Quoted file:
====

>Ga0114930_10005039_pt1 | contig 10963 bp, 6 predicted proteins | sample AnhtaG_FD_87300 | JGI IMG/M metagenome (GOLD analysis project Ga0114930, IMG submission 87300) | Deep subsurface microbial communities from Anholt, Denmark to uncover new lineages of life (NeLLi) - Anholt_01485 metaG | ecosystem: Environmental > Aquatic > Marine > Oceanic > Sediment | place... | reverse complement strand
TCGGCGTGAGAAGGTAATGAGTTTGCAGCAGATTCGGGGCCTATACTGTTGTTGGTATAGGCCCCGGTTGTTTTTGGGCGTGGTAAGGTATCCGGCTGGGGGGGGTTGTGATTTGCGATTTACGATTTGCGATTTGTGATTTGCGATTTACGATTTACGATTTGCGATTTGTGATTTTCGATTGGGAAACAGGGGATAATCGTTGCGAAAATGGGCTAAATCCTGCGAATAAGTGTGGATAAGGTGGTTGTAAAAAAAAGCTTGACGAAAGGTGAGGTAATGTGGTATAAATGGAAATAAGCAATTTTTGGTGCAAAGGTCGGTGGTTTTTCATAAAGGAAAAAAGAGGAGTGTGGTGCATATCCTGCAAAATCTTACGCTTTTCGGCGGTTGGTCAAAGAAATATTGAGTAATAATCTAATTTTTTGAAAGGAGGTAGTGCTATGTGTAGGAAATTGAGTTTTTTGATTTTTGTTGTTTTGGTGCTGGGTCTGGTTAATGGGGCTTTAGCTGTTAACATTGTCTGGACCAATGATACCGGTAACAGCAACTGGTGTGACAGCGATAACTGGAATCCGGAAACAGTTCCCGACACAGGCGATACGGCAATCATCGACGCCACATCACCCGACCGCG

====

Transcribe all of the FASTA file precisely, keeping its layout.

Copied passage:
>Ga0114930_10005039_pt1 | contig 10963 bp, 6 predicted proteins | sample AnhtaG_FD_87300 | JGI IMG/M metagenome (GOLD analysis project Ga0114930, IMG submission 87300) | Deep subsurface microbial communities from Anholt, Denmark to uncover new lineages of life (NeLLi) - Anholt_01485 metaG | ecosystem: Environmental > Aquatic > Marine > Oceanic > Sediment | place... | reverse complement strand
TCGGCGTGAGAAGGTAATGAGTTTGCAGCAGATTCGGGGCCTATACTGTTGTTGGTATAGGCCCCGGTTGTTTTTGGGCGTGGTAAGGTATCCGGCTGGGGGGGGTTGTGATTTGCGATTTACGATTTGCGATTTGTGATTTGCGATTTACGATTTACGATTTGCGATTTGTGATTTTCGATTGGGAAACAGGGGATAATCGTTGCGAAAATGGGCTAAATCCTGCGAATAAGTGTGGATAAGGTGGTTGTAAAAAAAAGCTTGACGAAAGGTGAGGTAATGTGGTATAAATGGAAATAAGCAATTTTTGGTGCAAAGGTCGGTGGTTTTTCATAAAGGAAAAAAGAGGAGTGTGGTGCATATCCTGCAAAATCTTACGCTTTTCGGCGGTTGGTCAAAGAAATATTGAGTAATAATCTAATTTTTTGAAAGGAGGTAGTGCTATGTGTAGGAAATTGAGTTTTTTGATTTTTGTTGTTTTGGTGCTGGGTCTGGTTAATGGGGCTTTAGCTGTTAACATTGTCTGGACCAATGATACCGGTAACAGCAACTGGTGTGACAGCGATAACTGGAATCCGGAAACAGTTCCCGACACAGGCGATACGGCAATCATCGACGCCACATCACCCGACCGCG